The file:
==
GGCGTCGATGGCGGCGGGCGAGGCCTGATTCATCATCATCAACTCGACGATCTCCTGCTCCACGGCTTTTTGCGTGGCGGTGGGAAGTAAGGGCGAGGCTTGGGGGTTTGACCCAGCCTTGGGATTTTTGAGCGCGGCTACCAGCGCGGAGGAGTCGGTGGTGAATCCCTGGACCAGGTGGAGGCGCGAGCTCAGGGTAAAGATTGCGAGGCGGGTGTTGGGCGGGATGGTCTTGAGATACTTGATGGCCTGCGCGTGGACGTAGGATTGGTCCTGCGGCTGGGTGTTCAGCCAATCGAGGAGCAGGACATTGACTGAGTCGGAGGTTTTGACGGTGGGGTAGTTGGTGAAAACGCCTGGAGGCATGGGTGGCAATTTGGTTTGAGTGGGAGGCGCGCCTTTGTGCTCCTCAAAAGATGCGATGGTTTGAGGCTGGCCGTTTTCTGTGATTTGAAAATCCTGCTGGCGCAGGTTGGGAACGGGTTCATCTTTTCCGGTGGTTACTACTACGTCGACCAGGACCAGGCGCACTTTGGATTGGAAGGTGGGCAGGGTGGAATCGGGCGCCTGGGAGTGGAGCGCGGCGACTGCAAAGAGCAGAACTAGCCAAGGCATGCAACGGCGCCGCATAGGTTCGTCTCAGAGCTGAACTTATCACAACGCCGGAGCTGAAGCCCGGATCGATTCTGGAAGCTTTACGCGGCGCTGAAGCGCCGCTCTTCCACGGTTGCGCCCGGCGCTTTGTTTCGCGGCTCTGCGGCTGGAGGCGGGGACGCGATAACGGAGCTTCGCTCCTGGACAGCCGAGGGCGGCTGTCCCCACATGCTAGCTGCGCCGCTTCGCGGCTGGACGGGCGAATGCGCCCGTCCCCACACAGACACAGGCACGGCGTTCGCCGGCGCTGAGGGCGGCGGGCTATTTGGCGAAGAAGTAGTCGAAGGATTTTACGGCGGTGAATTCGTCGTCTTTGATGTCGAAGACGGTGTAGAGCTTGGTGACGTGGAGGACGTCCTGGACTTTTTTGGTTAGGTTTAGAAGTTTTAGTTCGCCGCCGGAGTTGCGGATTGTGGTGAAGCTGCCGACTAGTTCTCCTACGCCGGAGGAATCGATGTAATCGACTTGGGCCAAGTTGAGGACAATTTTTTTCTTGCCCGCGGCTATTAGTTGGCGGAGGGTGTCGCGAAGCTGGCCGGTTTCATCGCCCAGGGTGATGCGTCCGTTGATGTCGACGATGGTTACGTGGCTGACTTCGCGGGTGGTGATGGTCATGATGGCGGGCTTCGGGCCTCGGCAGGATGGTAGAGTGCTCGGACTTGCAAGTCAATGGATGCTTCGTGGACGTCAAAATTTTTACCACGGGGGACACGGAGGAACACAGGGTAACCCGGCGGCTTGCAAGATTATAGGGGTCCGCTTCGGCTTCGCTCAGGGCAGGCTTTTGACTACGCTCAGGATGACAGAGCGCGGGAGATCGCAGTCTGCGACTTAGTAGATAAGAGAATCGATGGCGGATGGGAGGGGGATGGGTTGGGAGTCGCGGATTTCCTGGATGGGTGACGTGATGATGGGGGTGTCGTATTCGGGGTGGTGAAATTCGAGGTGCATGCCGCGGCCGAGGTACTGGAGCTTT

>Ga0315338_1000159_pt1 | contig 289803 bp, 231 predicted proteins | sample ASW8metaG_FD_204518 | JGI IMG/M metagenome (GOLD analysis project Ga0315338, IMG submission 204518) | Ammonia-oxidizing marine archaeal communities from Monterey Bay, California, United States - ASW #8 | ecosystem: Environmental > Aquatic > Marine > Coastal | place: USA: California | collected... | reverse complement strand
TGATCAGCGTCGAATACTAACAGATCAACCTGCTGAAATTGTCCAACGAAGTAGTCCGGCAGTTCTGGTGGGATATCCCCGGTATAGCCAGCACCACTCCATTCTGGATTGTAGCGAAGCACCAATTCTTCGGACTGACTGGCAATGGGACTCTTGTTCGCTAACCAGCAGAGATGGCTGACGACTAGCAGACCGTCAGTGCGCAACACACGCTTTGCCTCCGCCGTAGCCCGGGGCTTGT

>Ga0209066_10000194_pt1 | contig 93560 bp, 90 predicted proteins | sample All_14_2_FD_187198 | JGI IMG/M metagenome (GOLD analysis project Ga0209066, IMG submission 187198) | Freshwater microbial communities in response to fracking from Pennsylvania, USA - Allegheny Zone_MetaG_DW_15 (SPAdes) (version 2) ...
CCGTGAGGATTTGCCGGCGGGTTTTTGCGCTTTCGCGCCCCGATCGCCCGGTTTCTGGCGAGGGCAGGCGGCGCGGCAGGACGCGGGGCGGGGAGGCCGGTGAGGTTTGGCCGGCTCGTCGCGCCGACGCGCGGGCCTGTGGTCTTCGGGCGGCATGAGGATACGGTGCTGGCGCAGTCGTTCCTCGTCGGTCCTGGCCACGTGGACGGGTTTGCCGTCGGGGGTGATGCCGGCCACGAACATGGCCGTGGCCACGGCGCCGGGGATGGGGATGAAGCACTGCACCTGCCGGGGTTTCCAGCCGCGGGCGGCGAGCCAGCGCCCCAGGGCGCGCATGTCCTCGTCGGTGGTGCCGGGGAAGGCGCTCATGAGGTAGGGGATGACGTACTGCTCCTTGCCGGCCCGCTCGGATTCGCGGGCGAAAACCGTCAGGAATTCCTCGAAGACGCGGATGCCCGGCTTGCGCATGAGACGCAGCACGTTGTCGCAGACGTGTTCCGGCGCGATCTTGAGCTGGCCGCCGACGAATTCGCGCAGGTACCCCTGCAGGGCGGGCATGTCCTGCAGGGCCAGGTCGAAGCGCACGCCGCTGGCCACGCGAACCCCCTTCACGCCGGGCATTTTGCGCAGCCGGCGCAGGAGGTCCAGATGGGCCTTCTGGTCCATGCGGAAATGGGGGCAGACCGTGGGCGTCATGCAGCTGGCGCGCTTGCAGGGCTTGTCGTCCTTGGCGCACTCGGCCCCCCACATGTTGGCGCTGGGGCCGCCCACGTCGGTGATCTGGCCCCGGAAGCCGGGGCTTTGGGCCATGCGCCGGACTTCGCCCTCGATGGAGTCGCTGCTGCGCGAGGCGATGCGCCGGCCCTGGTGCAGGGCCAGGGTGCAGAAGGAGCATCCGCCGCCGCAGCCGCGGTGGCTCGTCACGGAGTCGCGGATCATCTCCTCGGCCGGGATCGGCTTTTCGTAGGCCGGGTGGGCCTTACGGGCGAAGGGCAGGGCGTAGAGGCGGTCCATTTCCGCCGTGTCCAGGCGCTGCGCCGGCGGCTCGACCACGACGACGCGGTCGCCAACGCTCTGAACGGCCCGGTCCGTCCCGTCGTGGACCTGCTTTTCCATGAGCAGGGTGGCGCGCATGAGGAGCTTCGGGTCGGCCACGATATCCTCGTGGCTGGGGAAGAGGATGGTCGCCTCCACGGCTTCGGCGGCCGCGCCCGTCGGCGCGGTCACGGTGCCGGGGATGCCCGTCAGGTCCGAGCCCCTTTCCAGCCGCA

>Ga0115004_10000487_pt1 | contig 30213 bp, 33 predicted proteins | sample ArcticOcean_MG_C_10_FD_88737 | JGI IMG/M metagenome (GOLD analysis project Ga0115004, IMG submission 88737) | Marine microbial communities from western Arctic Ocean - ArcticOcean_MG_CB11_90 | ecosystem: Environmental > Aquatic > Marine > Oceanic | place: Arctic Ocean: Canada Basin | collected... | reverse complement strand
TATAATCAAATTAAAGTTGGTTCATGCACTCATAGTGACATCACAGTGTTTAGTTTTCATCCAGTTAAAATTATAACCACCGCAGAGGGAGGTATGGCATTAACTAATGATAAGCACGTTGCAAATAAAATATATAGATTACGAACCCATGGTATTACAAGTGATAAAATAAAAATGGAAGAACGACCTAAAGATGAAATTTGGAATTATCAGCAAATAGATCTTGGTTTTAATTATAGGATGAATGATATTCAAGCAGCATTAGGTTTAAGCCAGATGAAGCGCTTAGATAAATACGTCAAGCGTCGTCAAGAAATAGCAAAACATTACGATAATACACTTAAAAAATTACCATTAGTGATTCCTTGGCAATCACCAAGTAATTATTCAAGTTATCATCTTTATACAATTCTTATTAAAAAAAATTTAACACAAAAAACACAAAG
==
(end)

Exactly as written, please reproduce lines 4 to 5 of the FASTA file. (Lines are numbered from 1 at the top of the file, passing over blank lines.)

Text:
>Ga0209066_10000194_pt1 | contig 93560 bp, 90 predicted proteins | sample All_14_2_FD_187198 | JGI IMG/M metagenome (GOLD analysis project Ga0209066, IMG submission 187198) | Freshwater microbial communities in response to fracking from Pennsylvania, USA - Allegheny Zone_MetaG_DW_15 (SPAdes) (version 2) ...
CCGTGAGGATTTGCCGGCGGGTTTTTGCGCTTTCGCGCCCCGATCGCCCGGTTTCTGGCGAGGGCAGGCGGCGCGGCAGGACGCGGGGCGGGGAGGCCGGTGAGGTTTGGCCGGCTCGTCGCGCCGACGCGCGGGCCTGTGGTCTTCGGGCGGCATGAGGATACGGTGCTGGCGCAGTCGTTCCTCGTCGGTCCTGGCCACGTGGACGGGTTTGCCGTCGGGGGTGATGCCGGCCACGAACATGGCCGTGGCCACGGCGCCGGGGATGGGGATGAAGCACTGCACCTGCCGGGGTTTCCAGCCGCGGGCGGCGAGCCAGCGCCCCAGGGCGCGCATGTCCTCGTCGGTGGTGCCGGGGAAGGCGCTCATGAGGTAGGGGATGACGTACTGCTCCTTGCCGGCCCGCTCGGATTCGCGGGCGAAAACCGTCAGGAATTCCTCGAAGACGCGGATGCCCGGCTTGCGCATGAGACGCAGCACGTTGTCGCAGACGTGTTCCGGCGCGATCTTGAGCTGGCCGCCGACGAATTCGCGCAGGTACCCCTGCAGGGCGGGCATGTCCTGCAGGGCCAGGTCGAAGCGCACGCCGCTGGCCACGCGAACCCCCTTCACGCCGGGCATTTTGCGCAGCCGGCGCAGGAGGTCCAGATGGGCCTTCTGGTCCATGCGGAAATGGGGGCAGACCGTGGGCGTCATGCAGCTGGCGCGCTTGCAGGGCTTGTCGTCCTTGGCGCACTCGGCCCCCCACATGTTGGCGCTGGGGCCGCCCACGTCGGTGATCTGGCCCCGGAAGCCGGGGCTTTGGGCCATGCGCCGGACTTCGCCCTCGATGGAGTCGCTGCTGCGCGAGGCGATGCGCCGGCCCTGGTGCAGGGCCAGGGTGCAGAAGGAGCATCCGCCGCCGCAGCCGCGGTGGCTCGTCACGGAGTCGCGGATCATCTCCTCGGCCGGGATCGGCTTTTCGTAGGCCGGGTGGGCCTTACGGGCGAAGGGCAGGGCGTAGAGGCGGTCCATTTCCGCCGTGTCCAGGCGCTGCGCCGGCGGCTCGACCACGACGACGCGGTCGCCAACGCTCTGAACGGCCCGGTCCGTCCCGTCGTGGACCTGCTTTTCCATGAGCAGGGTGGCGCGCATGAGGAGCTTCGGGTCGGCCACGATATCCTCGTGGCTGGGGAAGAGGATGGTCGCCTCCACGGCTTCGGCGGCCGCGCCCGTCGGCGCGGTCACGGTGCCGGGGATGCCCGTCAGGTCCGAGCCCCTTTCCAGCCGCA